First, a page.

STAMFORD, Conn. -- On the stage to Doug Hoylman's far right, Ellen Ripstein, the Susan Lucci of the crossword puzzle world, is stabbing her erasable marker at the grid in front of her, filling in one corner, then another, trying to get the easy stuff out of the way first. This year, it seems, she is determined to finally break her string of near-misses.
Next to Hoylman, Trip Payne, who was crowned king of crosswording as a mere babe of 24 in 1993, is careening around his board, furiously slapping all the "ing" and "ed" endings on wherever they belong without solving the whole clue.
Hoylman, an actuary from Chevy Chase known as "The Iceman," is unperturbed. He is facing the audience, marker still capped, when he is told to begin solving this, the final puzzle of the 1997 American Crossword Puzzle Tournament.
The ballroom of the Stamford Marriott is respectfully silent. There had been fun and games all weekend, late-night cards and Scrabble, even some cut-throat charades in the wee hours (you try miming the lyrics to the "Laverne and Shirley" theme song). But this is serious. A $1,000 prize awaits today's winner, but that is hardly the point. Something far more important is at stake: the grail of cruciverbalists across the country, the title of undisputed heavyweight U.S. crossword champion.
As crossword groupies and hundreds of vanquished solvers look on, Hoylman, a four-time winner here, methodically turns to his board and begins filling it in. His marker moves deliberately across the grid, letter by letter, square by square.
In my seat among the also-rans, I am riveted. It is almost too exciting for, well, words.
Like the swallows to Capistrano and the buzzards to Hinkley, Ohio, crossworders return to Stamford each year in late March, for a weekend of mind-bending, patience-testing, groan-producing championship puzzle-solving.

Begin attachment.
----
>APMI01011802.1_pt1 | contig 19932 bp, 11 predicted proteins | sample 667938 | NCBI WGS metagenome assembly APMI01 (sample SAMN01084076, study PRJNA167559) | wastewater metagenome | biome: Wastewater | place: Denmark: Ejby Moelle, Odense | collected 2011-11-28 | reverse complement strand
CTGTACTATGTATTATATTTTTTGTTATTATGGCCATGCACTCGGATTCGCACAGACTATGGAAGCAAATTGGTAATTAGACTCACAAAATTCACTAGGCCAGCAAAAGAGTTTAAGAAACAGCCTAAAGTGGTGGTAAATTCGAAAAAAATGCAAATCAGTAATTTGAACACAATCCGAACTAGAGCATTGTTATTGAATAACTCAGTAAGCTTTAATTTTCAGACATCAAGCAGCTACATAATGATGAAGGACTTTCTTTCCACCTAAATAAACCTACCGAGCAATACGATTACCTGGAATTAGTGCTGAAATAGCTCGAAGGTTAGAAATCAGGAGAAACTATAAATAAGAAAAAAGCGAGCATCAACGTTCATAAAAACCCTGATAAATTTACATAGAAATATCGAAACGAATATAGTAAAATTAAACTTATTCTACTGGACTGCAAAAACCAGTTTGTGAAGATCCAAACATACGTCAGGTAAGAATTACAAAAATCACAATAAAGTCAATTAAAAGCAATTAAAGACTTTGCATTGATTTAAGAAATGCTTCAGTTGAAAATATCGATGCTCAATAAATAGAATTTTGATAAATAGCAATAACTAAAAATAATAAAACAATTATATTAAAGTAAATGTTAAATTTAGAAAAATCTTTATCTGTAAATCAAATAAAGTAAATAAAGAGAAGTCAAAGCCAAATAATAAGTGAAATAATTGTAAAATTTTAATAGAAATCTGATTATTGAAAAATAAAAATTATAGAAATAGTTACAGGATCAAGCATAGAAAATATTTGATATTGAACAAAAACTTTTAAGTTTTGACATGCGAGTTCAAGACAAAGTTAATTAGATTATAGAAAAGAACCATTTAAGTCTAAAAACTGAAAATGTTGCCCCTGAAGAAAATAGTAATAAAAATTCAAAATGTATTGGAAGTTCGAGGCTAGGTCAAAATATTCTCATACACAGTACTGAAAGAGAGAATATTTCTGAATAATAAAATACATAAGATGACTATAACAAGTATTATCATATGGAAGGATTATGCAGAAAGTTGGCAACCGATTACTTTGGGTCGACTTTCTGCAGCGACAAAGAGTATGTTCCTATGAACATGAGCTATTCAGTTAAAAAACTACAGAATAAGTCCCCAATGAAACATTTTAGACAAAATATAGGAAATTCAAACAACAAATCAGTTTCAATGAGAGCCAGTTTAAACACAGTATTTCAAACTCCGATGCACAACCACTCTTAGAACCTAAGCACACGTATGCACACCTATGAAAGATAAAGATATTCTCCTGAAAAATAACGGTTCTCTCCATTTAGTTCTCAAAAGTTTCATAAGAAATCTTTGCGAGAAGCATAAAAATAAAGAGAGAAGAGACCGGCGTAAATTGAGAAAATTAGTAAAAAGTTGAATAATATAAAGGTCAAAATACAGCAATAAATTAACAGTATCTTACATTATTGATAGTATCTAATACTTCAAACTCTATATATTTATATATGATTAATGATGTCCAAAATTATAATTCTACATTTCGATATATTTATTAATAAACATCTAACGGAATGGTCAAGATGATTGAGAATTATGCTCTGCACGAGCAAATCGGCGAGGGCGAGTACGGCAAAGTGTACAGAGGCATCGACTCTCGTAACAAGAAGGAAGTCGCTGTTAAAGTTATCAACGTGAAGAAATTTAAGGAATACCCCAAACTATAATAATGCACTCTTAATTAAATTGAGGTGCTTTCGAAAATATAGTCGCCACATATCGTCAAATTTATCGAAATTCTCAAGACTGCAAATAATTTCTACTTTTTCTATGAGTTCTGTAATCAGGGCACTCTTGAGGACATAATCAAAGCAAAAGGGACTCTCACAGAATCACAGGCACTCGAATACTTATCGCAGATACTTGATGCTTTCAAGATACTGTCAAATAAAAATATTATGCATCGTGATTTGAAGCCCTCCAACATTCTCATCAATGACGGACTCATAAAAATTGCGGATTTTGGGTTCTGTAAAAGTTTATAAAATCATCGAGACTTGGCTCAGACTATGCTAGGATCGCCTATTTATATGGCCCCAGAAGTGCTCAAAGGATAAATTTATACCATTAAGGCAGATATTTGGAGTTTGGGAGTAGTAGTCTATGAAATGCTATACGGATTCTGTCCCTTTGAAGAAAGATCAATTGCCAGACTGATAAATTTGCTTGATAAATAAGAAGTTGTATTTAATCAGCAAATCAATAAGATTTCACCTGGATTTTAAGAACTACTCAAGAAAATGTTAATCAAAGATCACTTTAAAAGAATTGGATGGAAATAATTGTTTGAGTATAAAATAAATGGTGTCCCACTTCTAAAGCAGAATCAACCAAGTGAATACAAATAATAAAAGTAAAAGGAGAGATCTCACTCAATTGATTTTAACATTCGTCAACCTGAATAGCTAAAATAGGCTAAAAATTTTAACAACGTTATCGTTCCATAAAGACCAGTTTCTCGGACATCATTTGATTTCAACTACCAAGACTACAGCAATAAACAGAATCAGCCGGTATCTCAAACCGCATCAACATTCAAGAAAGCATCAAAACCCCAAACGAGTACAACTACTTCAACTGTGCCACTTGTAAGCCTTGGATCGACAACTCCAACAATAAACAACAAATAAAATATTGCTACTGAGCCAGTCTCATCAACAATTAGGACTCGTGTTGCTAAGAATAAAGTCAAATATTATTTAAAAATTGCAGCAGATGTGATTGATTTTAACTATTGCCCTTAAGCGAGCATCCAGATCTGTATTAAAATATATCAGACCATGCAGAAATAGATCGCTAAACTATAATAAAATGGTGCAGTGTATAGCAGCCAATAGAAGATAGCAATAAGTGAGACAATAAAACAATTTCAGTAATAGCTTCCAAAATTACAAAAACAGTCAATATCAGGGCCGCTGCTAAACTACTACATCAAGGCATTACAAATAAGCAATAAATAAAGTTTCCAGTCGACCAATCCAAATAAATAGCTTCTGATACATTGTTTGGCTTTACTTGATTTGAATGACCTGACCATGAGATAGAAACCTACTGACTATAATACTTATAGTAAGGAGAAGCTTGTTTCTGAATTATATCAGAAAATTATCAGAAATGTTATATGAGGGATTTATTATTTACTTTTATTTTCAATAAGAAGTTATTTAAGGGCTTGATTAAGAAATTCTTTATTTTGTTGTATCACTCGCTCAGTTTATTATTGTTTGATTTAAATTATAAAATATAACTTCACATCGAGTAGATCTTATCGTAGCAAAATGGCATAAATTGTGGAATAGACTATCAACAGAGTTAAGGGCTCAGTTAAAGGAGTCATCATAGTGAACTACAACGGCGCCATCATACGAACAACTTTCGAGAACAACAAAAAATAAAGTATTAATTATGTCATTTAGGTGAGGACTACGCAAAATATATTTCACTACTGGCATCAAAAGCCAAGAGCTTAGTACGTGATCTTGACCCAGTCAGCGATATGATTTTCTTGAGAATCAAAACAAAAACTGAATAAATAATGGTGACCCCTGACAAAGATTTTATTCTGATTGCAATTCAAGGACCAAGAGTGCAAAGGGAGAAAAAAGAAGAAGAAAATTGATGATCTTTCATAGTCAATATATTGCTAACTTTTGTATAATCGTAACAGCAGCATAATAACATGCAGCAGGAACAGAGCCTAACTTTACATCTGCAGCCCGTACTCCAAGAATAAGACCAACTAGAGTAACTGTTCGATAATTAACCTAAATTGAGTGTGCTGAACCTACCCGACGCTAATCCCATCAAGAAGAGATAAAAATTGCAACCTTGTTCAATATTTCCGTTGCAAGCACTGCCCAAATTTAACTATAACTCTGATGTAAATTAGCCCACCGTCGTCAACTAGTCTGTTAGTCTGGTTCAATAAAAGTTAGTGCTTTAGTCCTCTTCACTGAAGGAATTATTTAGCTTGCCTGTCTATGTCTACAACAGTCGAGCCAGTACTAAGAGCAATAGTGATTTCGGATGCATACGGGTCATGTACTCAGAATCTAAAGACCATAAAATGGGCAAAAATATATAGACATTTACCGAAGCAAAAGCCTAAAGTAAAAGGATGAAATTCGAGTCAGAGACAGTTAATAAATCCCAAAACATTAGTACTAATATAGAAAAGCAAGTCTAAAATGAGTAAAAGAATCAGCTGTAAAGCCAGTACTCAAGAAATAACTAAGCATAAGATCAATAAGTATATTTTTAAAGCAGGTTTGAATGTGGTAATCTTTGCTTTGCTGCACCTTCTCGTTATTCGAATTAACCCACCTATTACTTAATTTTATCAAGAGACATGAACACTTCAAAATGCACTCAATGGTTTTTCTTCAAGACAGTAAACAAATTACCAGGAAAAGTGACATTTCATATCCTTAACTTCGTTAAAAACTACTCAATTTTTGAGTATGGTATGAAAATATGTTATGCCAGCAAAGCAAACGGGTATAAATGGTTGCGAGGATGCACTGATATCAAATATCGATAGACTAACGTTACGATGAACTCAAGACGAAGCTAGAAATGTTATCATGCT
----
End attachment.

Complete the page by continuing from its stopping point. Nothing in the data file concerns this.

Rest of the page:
I had come this year on a mission, albeit a modest one. The year before, I had come from my Maryland home with no tournament experience and few expectations, and finished 198th out of 249 entrants. Since then, I'd pumped up my solving skills, doing up to a dozen puzzles a week. I'd returned for this, the 20th anniversary tournament, hopeful of a better finish.
There are 258 of us this year, half men, half women, ages 20 to 82. We've come from 30 states (and Canada), and are mostly "word" people: lawyers, teachers, librarians, computer programmers. But there's also a UPS driver, a nuclear medicine specialist, a steam fitter, an airline route planner, and the ad exec who gave the world the "Please Don't Squeeze the Charmin" slogan.
It's an "open" tournament, there's no qualifying and anybody could -- theoretically -- win. But we are handicapped according to skill level. And there are divisions based on age and geography, meaning that besides the prizes for the top three finishers, there are more than a dozen other trophies handed out.
Not that this means much for me. I mean, in this tournament, I am in the same age group and geographic area as the defending champion, The Iceman, Doug Hoylman. And I am no Doug Hoylman. In fact, for us amateurs, guys like Hoylman are marathoners to our joggers, power lifters to our 97-pound weaklings. Leading up to the tournament, they have solved as many as 300 puzzles a month.
As we begin arriving on a Friday night, for dinner and a panel discussion by crossword constructing heroes like Henry Rathvon (the Atlantic), Mike Shenk (Games magazine), and Maura Jacobson (New York magazine), it's easy to separate the tournament's contenders from its pretenders. Just listen for the solving times casually sprinkled into the conversation.
Weekday and Sunday New York Times puzzles are the usual standard. On a good day, I can complete a weekday crossword in under 10 minutes, the bigger and tougher Sunday puzzle in an hour. These are times I'm proud of, but they are no great shakes here.
Take Joel Darrow of New Jersey, who's been here 19 of 20 years and finished as high as second place. His best weekday and Sunday times, respectively, are 2: 40 and 6: 30 -- as in minutes. Fortunately, he is gracious enough not to rub this in. He's serious about puzzling, but pokes fun at himself as a perpetual also-ran, "the Harold Stassen of crosswords."
I do share some of the champions' savvy, though. When I fill out the answers to clues, for instance, I enter many of the letters in lower case. Why? It saves time. Compare the four, time-consuming strokes needed to make an upper-case "E" with the single, swift stroke used to make the lower-case "e." With as many as 30 "e's" in the average puzzle, this can save precious seconds, and in competitive puzzling, every second counts.
For serious cruciverbalists, there is no issue too obvious or arcane to be discussed. Pen or pencil? Most here use a pencil. But a No. 2 lead -- or softer? What about lighting? Is it better to find a seat directly beneath an overhead light, or to the side, so there won't be as much glare on your puzzle?